Two old drifters, one tall, one short, a highly intrusive narrator and a cameo appearance by Watt. Beside the acerbic narrator the book consists mostly of dialogue and is often very funny.
Perhaps it is this that is greatest about Mercier and Camier – its timing, its place in the chronology, the knowledge on the part of the reader, and hinted at by the author, of what’s about to follow. It’s ungainly, but probably not inaccurate, to describe it as a practice piece. In it, Beckett rules out, once and for all, the idea that he can achieve what he wants to achieve in prose with anything other than a monologue. And in doing so, he bids a kind of farewell to what had gone before.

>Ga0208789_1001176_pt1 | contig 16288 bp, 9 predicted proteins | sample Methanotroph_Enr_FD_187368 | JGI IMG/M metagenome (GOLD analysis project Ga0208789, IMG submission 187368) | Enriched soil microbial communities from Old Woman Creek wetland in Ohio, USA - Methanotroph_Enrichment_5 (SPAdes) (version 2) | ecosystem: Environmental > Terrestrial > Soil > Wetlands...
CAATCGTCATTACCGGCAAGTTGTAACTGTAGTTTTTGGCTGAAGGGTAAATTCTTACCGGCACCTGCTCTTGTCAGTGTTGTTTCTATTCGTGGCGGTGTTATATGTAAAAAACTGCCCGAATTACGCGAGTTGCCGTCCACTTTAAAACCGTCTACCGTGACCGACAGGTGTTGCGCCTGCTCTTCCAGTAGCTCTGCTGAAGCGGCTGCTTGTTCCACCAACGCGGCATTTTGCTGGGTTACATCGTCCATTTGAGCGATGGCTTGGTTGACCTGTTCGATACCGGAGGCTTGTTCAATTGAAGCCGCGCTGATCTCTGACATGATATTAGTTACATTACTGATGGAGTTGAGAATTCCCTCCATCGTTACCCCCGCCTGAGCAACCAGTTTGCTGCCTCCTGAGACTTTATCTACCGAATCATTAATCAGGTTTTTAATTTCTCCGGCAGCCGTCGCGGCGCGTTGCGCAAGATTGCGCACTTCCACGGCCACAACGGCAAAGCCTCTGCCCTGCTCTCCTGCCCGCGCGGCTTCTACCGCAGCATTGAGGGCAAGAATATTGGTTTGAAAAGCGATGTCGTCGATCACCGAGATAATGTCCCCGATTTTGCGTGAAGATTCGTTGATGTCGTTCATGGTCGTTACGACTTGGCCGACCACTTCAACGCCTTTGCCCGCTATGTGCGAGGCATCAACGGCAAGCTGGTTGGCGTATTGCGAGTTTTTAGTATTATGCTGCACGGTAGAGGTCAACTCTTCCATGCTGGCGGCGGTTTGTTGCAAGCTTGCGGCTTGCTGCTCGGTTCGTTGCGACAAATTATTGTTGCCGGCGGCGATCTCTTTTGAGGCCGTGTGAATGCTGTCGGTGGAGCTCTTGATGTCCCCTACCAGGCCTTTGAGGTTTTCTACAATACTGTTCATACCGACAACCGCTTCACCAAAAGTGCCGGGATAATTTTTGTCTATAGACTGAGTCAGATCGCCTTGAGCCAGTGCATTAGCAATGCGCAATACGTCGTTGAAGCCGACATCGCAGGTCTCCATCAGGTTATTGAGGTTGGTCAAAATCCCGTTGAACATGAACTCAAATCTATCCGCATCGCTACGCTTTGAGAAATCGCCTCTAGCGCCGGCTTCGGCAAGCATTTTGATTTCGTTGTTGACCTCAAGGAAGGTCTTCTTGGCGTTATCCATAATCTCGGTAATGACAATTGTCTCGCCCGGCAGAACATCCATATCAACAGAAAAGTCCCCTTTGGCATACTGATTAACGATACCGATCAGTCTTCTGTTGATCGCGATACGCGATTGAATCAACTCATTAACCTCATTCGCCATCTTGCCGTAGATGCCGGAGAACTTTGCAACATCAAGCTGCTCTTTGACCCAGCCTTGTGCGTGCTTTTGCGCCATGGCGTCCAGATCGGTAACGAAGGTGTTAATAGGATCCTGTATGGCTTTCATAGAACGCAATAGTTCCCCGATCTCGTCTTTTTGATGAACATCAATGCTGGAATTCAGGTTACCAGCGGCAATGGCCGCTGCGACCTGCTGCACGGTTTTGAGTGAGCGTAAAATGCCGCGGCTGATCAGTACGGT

If you’ve read Murphy and Watt you’ll be familiar with both the milieu and characters. Though the protagonists are vastly different, in the banter I kept hearing echoes of Spurious.
We didn’t leave anything in the pockets by any chance? said Mercier.
Punched tickets of all sorts, said Camier, spent matches, scraps of newspaper bearing in their margins the obliterated traces of irrevocable rendezvous, the classic last tenth of pointless pencil, crumples of soiled bumpf, a few porous condoms, dust. Life in short.
Nothing we’ll be needing? said Mercier.
Did you not hear what I said? said Camier. Life.